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St. Luke the Evangelist - the person
Saint Luke was a first generation Christian, a companion of Saint Paul, and the author of two important sections of the New Testament: the Gospel According to Luke and the Acts of the Apostles.
Luke was a Gentile (not mentioned as a Jew by Saint Paul in Col. 4:10-11), a Greek (according to Saint Jerome), perhaps born in Antioch (per Eusebius), and a medical man by profession – Saint Paul speaks of him as 'our beloved Luke, the physician' (Col. 4:14).
The Gospel that bears Luke's name was obviously written by a Gentile Christian for Gentile Christians. Although Jesus Himself lived and worked almost entirely among Jews, He frequently reached out to non-Jews. Whenever Jesus has dealings with, for example, Syrians, or whenever He praises a Roman centurion, Luke tells us about it. He also shows Jesus' special friendship with the outcasts of society and his love of the poor.
Luke stresses God's mercy and love of all humankind. He alone records the parables of the lost sheep, the Good Samaritan, the prodigal son, the Pharisee and the publican, the barren fig tree, Dives and Lazarus. He is also the only one to record Jesus' forgiveness of a certain notorious sinner (sometimes thought to be Mary Magdalene, see Luke 7:47), His promise to the good thief (Luke 23:43), and His prayer for his executioners (Luke 23:34). And he is also the only evangelist to record the Ave Maria the Magnificat, the Benedictus, and the Nunc Dimittis, which are all used in the Liturgy of the Hours (Night, Evening, Morning, and Night Prayer respectively). Luke also emphasizes the call to poverty, prayer, and purity of heart, which comprise much of his specific appeal to the Gentiles.
Luke also wrote the Acts of the Apostles, which might more appropriately be known as the Acts of the Holy Spirit. This is a continuation of his Gospel account, though the Acts may have been written first. According to Eusebius and Jerome, Acts was written during Paul's imprisonment, though Saint Ireneaus says it was written after Paul's death c. 66. Eusebius says that the Gospel was set down before Paul's death, Jerome says after, and an early tradition records it as being composed shortly before Luke's own death.
Legend has him as one of the 72 disciples, and some scholars identify him with Lucius of Cyrene, a teacher and prophet at Antioch (Acts 13:1) and with Lucius, Paul's companion at Corinth (Rom. 16:21). We don't know exactly when he was converted; perhaps in 42 when Saint Paul and Saint Barnabas came to preach at Antioch, or possibly even earlier when the Christians fled from Jerusalem to Antioch after the stoning of Saint Stephen.
Certain passages of Acts, written in the first person plural, are usually held to show that the writer was with Saint Paul on parts of his second and third missionary journeys and on the voyage to Italy, when the ship was wrecked off the coast of Malta (Acts 16:10ff; 20:5ff; 27-28). He was with Paul during both his first and second imprisonments. In his letters, Paul thrice (AD 61-63) refers to Luke's presence in Rome, writing to Timothy, 'Luke is my only companion.'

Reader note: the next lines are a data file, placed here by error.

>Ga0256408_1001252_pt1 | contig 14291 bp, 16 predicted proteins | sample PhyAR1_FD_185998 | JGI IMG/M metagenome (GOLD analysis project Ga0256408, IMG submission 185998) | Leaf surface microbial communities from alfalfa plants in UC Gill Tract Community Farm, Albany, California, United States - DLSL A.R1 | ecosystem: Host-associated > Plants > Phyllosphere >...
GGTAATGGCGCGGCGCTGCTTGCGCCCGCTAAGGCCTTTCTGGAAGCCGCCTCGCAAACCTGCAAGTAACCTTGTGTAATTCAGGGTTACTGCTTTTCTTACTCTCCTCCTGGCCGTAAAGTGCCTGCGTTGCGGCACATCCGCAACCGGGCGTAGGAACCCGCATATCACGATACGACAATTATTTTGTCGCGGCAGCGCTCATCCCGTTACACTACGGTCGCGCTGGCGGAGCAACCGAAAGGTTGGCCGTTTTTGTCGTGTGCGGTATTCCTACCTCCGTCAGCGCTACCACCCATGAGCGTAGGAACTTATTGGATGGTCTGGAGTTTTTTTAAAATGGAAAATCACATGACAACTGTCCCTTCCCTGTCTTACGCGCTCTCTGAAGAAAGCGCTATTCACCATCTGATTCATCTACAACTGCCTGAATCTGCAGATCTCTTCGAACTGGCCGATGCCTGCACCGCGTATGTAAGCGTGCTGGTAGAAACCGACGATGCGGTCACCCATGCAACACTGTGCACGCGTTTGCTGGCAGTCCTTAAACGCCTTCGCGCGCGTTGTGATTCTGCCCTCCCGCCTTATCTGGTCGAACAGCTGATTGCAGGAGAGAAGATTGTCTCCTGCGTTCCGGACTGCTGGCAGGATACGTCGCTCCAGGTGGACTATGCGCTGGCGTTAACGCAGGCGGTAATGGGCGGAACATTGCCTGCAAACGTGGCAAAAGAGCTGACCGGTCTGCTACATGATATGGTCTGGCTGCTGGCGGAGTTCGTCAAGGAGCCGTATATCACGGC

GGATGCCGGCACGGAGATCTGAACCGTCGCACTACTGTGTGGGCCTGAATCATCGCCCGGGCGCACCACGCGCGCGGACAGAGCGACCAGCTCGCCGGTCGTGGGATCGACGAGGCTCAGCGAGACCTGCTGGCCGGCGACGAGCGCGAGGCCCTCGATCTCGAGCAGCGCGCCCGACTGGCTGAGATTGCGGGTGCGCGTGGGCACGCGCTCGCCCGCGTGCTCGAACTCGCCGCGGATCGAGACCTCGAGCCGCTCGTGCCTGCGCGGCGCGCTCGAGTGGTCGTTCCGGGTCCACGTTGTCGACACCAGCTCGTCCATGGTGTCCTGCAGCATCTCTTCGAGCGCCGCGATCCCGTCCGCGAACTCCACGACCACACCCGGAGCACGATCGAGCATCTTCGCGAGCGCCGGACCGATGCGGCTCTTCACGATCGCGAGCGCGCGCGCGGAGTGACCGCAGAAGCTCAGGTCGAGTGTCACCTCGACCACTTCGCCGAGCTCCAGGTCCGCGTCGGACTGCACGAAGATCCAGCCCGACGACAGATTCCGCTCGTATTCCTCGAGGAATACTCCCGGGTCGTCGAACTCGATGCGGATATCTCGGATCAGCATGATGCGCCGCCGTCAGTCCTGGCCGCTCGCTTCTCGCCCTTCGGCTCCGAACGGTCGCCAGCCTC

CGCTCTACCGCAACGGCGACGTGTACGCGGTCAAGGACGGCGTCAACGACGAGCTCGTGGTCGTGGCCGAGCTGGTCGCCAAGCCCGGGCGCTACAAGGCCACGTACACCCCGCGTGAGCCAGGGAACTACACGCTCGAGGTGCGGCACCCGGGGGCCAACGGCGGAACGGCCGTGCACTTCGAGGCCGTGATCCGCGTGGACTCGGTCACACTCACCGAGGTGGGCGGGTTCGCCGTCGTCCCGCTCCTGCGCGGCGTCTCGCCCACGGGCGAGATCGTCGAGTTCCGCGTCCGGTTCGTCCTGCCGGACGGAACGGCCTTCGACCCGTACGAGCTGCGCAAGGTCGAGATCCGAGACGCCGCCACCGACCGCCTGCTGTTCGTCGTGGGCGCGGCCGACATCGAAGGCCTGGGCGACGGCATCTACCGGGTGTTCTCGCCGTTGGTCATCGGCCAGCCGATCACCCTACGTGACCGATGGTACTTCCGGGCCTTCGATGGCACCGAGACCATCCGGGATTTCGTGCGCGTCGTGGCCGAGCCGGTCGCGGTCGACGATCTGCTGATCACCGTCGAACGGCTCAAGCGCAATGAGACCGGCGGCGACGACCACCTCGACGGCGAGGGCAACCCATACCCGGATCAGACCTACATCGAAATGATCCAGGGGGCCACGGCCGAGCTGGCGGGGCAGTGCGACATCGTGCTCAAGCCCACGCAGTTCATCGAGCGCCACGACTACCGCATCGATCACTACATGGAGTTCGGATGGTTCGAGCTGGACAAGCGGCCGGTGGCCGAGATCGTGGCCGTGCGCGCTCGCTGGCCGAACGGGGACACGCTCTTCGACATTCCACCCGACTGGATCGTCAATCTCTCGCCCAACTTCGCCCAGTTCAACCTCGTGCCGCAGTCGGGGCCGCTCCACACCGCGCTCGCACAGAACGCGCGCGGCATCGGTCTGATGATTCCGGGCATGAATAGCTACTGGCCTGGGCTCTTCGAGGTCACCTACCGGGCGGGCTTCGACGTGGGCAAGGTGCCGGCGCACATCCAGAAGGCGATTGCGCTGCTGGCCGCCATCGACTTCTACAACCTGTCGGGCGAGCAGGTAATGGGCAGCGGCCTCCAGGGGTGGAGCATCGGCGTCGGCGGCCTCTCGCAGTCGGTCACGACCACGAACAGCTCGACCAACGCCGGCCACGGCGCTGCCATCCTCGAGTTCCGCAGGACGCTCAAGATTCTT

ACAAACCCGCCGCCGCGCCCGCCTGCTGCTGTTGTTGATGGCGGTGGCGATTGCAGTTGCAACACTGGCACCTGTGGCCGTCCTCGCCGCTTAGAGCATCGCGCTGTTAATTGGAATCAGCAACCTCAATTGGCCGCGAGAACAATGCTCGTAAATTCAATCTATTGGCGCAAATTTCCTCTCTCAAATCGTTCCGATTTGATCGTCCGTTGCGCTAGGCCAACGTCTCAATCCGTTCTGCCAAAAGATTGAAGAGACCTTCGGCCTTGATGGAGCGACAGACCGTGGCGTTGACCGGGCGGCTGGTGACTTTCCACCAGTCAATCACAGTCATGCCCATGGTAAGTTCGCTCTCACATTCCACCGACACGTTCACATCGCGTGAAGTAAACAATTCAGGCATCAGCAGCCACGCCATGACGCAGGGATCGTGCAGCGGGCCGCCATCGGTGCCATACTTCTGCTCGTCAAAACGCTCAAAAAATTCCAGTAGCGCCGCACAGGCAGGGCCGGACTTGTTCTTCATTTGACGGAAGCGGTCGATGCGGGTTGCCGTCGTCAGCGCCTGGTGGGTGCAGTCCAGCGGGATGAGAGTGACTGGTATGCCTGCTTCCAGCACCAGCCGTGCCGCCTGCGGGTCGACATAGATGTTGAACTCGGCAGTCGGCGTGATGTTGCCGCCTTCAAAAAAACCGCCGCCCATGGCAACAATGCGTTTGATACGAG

Between the two missionary journeys (AD 51-57), he stayed at Philippi as a leader of the Christian community. Then he rejoined Saint Paul on the third trip, meeting him in Macedonia and accompanying him to Jerusalem. Thereafter, he was Paul's constant companion. He was with Paul after his arrest in the Temple and during the two years (57-59) of his imprisonment at Caesarea. When Paul appealed to Caesar, Luke went with him and was shipwrecked with Paul on the coast of Malta. Until St. Paul's martyrdom in 67, Luke never left his side.
Nothing can be confirmed about St. Luke's life after being with Paul in Rome. Some sources say he died, unmarried, in Boeotia, Greece, at the age of 84, 'full of the Holy Spirit.' Alternatively, he is said to have been martyred, but the fact is we have no conclusive information.
Though Luke may never have known Our Lord in the flesh, it is possible that he did know the Mother of Jesus, and John, the apostle and author of the fourth Gospel. It is reasonably certain he was in Rome at the same time as St. Peter and St. Mark and, while in the company of Paul, must surely have met many more of the first disciples.
Saint Luke is the patron saint of physicians and surgeons (and also of guilds of artists, art schools, and painters of pictures because later tradition in the Greek Church claims that Luke was also an artist).
Almighty God, who calledst Luke the Physician, whose praise is in the Gospel,
to be an Evangelist, and Physician of the soul:
May it please thee that, by the wholesome medicines of the doctrine delivered by him, all the diseases of our souls may be healed;
through the merits of thy Son Jesus Christ our Lord. Amen.
– The Collect for the Feast of St. Luke the Evangelist, 18 October.
(Book of Common Prayer, 1962)
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